Ofcom has been given the power to fine companies that allow computer-controlled telecommunications systems to generate "silent" telephone calls up to £2m.
MPs approved an order increasing the maximum fine from £50,000 in a bid to deter companies from persistently allowing automated calling systems to generate more calls than there are human agents to take them up when they are answered, or fail to play taped messages to reassure recipients.
Ofcom requested the increased penalty after a serious case in which "an extremely large number" of silent calls were made over an eight-month period and it was only able to impose a £50,000 penalty.
It was last increased from just £5,000 in 2006.
The majority of responses to a consultation ending last January felt the current limit failed to reflect the harm to consumers of silent and abandoned calls, which can cause significant anxiety to vulnerable consumers, especially the elderly living alone, who may fear a call is from a potential burglar checking whether anyone is at home.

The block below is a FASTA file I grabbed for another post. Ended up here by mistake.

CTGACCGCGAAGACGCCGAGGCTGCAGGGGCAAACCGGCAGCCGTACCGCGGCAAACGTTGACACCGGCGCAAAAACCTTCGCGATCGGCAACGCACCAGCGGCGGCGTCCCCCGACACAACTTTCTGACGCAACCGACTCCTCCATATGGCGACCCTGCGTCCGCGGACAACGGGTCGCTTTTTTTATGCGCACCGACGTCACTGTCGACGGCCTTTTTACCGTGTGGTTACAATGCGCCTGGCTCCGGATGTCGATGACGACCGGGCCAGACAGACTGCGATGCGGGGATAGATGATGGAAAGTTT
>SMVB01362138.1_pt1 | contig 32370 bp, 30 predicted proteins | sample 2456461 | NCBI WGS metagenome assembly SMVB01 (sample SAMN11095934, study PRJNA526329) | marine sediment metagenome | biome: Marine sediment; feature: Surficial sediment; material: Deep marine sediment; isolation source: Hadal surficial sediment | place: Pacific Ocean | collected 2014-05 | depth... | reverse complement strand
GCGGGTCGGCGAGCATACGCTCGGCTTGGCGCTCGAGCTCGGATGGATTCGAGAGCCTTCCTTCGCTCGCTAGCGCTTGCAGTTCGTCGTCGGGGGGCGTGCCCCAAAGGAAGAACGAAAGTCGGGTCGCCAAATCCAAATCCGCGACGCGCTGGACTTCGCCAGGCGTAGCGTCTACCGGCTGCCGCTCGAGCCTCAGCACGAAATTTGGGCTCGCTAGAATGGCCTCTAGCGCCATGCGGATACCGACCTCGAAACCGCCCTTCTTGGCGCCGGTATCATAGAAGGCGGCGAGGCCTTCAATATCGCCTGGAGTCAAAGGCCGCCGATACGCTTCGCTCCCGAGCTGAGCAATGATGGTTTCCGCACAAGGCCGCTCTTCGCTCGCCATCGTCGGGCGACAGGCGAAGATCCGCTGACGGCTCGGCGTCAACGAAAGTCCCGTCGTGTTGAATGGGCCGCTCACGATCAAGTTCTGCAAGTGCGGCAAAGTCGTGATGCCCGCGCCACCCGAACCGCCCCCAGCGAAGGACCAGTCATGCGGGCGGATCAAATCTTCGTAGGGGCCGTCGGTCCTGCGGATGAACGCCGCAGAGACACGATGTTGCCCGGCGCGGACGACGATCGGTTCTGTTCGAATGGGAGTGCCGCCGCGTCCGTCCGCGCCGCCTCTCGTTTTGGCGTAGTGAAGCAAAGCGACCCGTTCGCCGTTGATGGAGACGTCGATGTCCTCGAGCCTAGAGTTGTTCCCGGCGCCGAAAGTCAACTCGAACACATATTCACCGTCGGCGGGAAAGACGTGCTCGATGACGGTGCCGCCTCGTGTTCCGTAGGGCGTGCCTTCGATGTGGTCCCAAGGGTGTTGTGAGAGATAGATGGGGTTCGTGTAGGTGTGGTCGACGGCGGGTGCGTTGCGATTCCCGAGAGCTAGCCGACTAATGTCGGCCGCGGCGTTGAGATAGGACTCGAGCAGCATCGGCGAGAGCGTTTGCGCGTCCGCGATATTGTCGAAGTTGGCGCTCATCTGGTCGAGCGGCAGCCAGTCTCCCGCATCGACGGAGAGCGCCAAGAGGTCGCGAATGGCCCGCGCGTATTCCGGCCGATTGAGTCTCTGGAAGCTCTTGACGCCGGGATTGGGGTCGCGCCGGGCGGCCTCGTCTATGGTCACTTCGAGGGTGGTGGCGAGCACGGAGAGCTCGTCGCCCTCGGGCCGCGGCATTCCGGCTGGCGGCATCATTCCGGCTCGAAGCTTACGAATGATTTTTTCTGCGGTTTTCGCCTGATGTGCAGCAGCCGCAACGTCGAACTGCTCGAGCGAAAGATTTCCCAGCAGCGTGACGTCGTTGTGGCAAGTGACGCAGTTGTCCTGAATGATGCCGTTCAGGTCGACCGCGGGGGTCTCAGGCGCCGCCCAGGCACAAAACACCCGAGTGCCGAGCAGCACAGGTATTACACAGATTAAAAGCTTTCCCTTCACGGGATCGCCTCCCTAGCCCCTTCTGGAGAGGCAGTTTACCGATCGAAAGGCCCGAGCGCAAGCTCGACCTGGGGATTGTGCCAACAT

The technology is used by debt collection agencies and marketing companies.
Ofcom guidelines require silent calls to be limited to three per cent of all live calls, a brief information message must be played if no agent is available, line identification information must be available and calls must not be repeated for 24 hours.
Sometimes, the power of the mainframe is the most cost effective answer. Computing's Peter Gothard puts Computing's readers' questions on the future of the mainframe to IBM's Z13 expert Steven Dickens.
This Dummies white paper will help you better understand business process management (BPM)